Belfast Telegraph

Father caught dealing heroin in Belfast handed two year sentence

By Ashleigh McDonald

A father-of-two who was caught by police dealing heroin in south Belfast was handed a two-year prison sentence on Thursday.

Lithuanian man Artiomas Cerepanovas - who at the time of his arrest was homeless and sleeping on the street - was caught with a total of 30 wraps of the Class A drug, each of which was worth £25.

Passing sentence, Judge Geoffrey Miller QC said: "The amounts were small, but the defendant was prepared and was dealing hard drugs whose pernicious effect is felt by many in this city and whose lives have been blighted by that association."

The 34-year-old was told by Judge Miller that he will spend half his sentence in prison, followed by a year on licence.

Belfast Crown Court heard Cerepanovas travelled from Cork to Belfast to sell heroin, and as a result of his arrest the Home Office has started deportation proceedings.

Prosecuting barrister Gareth Purvis told Belfast Crown Court that police were attended an incident in the university area of the city on March 13 when they noticed two men acting suspiciously in an alleyway.

As an officer approached the pair, they left the scene. However, the constable spotted another man in a second alleyway, who was seen to bend down and work with a loose brick.

Mr Purvis said as the officer approached this man, he noticed he was holding money in his hand. A search was conducted and after a loose brick was removed, police located a bag containing 30 wraps of heroin.

The prosecutor said the wraps were .72 grams each, and that a total of 8.34 grams were found which amounted to a street value of £750, as the wraps were £25 each. When arrested Cerepanovas was found to have £162 in cash.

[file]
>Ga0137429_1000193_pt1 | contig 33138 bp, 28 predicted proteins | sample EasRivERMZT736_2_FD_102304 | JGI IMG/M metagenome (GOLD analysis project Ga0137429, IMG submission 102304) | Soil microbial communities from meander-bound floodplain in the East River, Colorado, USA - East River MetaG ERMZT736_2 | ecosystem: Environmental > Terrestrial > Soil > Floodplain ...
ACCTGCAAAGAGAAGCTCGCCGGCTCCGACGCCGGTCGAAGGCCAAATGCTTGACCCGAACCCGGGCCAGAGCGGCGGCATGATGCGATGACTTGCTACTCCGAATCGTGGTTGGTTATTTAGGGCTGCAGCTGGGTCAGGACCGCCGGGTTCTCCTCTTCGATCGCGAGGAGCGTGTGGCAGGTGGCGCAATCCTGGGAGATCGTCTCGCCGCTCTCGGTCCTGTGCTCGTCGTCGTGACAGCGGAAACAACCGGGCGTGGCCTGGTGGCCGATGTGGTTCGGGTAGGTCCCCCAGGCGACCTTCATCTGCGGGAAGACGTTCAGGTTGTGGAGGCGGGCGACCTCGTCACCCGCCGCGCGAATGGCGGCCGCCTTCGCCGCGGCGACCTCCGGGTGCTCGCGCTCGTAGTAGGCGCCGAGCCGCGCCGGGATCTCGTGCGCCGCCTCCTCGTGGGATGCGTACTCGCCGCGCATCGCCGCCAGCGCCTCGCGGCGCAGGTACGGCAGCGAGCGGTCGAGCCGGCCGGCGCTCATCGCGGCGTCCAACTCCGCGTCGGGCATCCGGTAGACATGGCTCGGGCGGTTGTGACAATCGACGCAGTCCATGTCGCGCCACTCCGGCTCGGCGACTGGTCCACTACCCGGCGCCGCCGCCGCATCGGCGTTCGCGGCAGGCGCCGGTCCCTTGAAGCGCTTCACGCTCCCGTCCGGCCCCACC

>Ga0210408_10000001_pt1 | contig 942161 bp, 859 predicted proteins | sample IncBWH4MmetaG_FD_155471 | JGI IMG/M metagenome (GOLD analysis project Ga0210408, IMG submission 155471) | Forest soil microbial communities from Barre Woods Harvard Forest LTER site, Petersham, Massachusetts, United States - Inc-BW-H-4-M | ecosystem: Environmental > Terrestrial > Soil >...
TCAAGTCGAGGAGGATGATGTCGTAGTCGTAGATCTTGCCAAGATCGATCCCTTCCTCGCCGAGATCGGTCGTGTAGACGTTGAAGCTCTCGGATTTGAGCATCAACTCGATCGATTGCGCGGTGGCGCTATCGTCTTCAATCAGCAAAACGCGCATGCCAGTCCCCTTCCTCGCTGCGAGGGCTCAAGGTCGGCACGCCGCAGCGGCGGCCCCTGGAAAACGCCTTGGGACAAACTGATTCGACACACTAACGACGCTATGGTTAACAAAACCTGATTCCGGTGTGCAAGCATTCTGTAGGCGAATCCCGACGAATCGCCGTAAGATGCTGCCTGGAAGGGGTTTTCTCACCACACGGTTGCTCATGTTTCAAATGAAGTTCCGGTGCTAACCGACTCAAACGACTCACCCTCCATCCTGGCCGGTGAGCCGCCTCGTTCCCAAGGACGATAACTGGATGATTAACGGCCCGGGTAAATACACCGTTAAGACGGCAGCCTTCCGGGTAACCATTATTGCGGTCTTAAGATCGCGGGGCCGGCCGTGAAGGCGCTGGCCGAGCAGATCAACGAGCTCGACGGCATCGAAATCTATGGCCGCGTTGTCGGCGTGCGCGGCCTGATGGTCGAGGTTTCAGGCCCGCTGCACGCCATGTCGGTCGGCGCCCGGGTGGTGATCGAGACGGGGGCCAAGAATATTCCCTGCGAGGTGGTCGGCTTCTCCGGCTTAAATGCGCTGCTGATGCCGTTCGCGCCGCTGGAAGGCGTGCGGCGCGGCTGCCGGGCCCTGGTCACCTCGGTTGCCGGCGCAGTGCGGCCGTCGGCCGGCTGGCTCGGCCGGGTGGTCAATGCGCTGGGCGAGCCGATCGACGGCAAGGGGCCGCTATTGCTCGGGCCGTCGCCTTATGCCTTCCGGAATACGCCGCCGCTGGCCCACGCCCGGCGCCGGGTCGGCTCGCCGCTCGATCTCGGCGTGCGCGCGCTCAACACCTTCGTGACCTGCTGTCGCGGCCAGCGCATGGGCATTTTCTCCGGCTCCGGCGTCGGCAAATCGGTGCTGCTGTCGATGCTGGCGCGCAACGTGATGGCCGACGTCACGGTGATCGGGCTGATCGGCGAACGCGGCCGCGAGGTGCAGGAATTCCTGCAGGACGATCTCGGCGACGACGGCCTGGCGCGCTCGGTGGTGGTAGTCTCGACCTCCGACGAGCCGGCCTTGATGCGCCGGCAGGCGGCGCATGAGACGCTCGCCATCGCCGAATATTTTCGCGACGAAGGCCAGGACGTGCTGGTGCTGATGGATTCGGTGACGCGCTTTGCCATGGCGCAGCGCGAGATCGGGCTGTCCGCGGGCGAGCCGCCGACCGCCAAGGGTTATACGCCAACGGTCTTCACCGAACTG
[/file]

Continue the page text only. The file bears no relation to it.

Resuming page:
During interview, Cerepanovas said he had come to Ireland from Lithuanian with the promise of work. He told police that after spending his life savings and failing to get a job, he found himself on the streets.

Cerepanovas said it was never his intention to become involved in drugs, but after spending time in Cork he was offered employment selling drugs in Northern Ireland.

When questioned by Judge Miller about whether or not Cerepanovas was part of a criminal gang, Mr Purvis said it was the Crown's view he was "at the very bottom level of an organisation."

Defence barrister Joel Lindsay said that before coming to Belfast via Cork, Cerepanovas had never been involved in drugs.

Revealing Cerepanovas was a builder by trade with two children back in Lithuania, Mr Lindsay said his client's original intention was to "come to Ireland and gain legitimate work" which didn't materialise.

Belfast Telegraph Digital

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